While I was posting a comment over on ATW, I started to talk about my childhood and how, from a very young age, my father would take me to the local Working Men's Club. I thought it would be worth repeating and expanding on my own blog.
The actual post on ATW was about Enoch Powell and the "Rivers of blood" speech that effectively ended his political career. As I point out on ATW, the irony of that speech is that it actually made Powell a hero amongst the ordinary working class who were then, and are now, most often the victims of mass immigration. It is their wages that are pushed down by immigration. It is their housing that is hardest hit by immigration. It is the services they need that are most stretched by immigration - and Slough, with it's massive industrial estate, was a huge working class area and hugely popular with immigrants (still is).
I remember listening to those working class men - simple, honest, ordinary and hard working men - as they talked and remember that one of the few politicians that any of them had a kind word for was Enoch Powell. There is no doubt that, had Powell gone on to become leader of the Conservative party, these men would have voted for him - regardless of his party.
My visits to the WMC used to be the highlights of my week. Sometimes it would be just me and my dad on a Saturday afternoon when I'd sit quietly in the corner with a bottle of Coca Cola and a straw, a bag of salted crisps (the sort that came with a little blue bag of salt which you shook over the crisps before giving the whole bag another good shake) and watch these men as they played dominoes and put the world to rights.
Sometimes - most often in the summer - it would be the whole family going there on a Saturday evening. Dad would wear a suit and tie, mum would "glam up" with a bit of makeup and put on her best dress and shoes and my brothers and I would wear our poshest clothes too (which for me, meant my best school shorts, a proper button up shirt, tidy socks, clean shoes and a smart jacket (my only jacket).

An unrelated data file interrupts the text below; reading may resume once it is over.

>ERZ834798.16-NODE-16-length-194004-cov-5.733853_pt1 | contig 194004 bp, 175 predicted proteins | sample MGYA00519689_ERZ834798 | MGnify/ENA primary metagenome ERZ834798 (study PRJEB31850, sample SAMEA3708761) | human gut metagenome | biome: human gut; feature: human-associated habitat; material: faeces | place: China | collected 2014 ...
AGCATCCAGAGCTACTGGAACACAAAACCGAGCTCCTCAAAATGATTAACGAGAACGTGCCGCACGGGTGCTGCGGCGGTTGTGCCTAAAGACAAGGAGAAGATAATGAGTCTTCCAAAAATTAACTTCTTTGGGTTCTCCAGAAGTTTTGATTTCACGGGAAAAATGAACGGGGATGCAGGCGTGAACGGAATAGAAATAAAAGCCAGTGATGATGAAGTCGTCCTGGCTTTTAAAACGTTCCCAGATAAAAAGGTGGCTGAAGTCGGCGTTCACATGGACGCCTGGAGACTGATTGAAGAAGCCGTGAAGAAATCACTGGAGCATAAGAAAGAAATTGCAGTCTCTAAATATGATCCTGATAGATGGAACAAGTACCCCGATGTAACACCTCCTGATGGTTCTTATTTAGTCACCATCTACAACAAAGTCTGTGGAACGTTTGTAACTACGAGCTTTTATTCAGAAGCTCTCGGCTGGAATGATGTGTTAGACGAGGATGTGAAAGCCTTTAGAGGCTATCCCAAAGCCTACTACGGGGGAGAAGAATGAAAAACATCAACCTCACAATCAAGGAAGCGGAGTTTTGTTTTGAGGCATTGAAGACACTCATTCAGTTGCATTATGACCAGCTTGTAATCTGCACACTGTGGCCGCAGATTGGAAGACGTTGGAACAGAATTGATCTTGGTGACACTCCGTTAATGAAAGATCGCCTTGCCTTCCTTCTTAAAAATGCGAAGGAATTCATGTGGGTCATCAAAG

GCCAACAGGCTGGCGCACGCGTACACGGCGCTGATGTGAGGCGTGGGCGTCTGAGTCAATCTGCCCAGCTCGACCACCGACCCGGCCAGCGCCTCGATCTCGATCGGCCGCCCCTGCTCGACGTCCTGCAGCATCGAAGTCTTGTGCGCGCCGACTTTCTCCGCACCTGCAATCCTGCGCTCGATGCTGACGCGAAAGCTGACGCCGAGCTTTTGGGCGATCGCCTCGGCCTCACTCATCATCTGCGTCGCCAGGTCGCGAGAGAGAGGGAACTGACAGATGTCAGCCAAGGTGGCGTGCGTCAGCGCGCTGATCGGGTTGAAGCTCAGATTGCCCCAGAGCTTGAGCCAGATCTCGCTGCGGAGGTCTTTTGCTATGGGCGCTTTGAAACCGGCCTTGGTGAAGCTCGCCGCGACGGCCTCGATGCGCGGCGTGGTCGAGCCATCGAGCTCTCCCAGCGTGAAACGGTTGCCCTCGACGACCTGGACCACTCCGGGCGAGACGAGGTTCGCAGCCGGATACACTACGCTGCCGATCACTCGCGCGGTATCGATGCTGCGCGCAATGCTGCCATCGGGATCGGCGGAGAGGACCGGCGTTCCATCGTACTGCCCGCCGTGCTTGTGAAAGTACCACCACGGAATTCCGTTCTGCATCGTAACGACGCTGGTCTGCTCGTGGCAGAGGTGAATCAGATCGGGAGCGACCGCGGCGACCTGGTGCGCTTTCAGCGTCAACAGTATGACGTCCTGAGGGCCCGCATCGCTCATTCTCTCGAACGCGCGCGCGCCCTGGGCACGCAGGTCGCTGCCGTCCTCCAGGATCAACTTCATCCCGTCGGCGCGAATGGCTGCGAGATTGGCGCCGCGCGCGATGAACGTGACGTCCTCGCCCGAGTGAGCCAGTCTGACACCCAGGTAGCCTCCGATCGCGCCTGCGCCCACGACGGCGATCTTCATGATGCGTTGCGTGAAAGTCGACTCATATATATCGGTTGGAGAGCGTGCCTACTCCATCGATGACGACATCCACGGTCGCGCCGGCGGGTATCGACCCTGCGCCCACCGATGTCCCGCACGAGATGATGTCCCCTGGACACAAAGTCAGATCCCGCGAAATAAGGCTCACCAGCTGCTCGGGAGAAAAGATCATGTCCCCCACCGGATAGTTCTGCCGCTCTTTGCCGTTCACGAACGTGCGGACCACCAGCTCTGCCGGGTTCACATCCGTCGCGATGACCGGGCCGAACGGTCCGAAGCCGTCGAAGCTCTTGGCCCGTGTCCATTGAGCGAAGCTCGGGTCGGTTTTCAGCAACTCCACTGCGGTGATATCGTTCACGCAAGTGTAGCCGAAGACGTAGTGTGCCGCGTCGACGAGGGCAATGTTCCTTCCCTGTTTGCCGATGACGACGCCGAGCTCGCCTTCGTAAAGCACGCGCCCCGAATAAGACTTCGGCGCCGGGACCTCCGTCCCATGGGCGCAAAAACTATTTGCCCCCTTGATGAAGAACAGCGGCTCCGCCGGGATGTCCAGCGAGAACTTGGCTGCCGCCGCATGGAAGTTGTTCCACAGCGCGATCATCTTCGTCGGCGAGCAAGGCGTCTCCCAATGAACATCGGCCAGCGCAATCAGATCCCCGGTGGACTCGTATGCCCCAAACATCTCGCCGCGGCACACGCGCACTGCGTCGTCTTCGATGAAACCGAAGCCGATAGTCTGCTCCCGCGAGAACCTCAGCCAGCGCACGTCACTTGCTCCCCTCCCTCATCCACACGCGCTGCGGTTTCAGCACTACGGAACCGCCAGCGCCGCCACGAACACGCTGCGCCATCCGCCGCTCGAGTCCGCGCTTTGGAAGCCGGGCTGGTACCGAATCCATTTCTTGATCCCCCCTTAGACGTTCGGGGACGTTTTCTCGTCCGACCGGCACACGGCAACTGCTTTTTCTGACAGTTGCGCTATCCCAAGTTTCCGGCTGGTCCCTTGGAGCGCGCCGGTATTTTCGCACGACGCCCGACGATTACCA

As neither my mum or my dad owned a car, getting to the WMC meant getting a bus. Not a problem back then as buses were plentiful, regular, clean and reliable. They were also proper, big red double decker Routemaster buses too - with conductors. Going on a Routemaster was, for a young boy, a bit of an adventure in itself. Something kids today could not understand - chauffeured everywhere, as they are, in their sterile identikit modern cars by their parents.
Once there we'd meet up with relatives and friends of my mum and dad. They would also bring their kids along and there would usually be around 15-20 of us youngsters - aged from about 7 to 13 who would be running around the place. Inside and out. The dads would all stand together at the bar with their beers - bitter, mild, stout, but never ever lager - the mums at the tables with their Babychams - and us kids all over the place with our Coke's and crisps.
After a while the men would return to the tables and the entertainment got going. The entertainment would usually consist of a bit of bingo followed by a "turn" or two. Usually a rather lousy - but clean - comedian (although my parents used to find them funny) and a band with a singer doing some dubious covers of Frankie Valli, Tony Bennett and Matt Monro songs. Most of the time, while the entertainment was going on, us kids would be running around outside doing what kids did back then - playing chase, climbing trees, grazing our knees and getting messed up.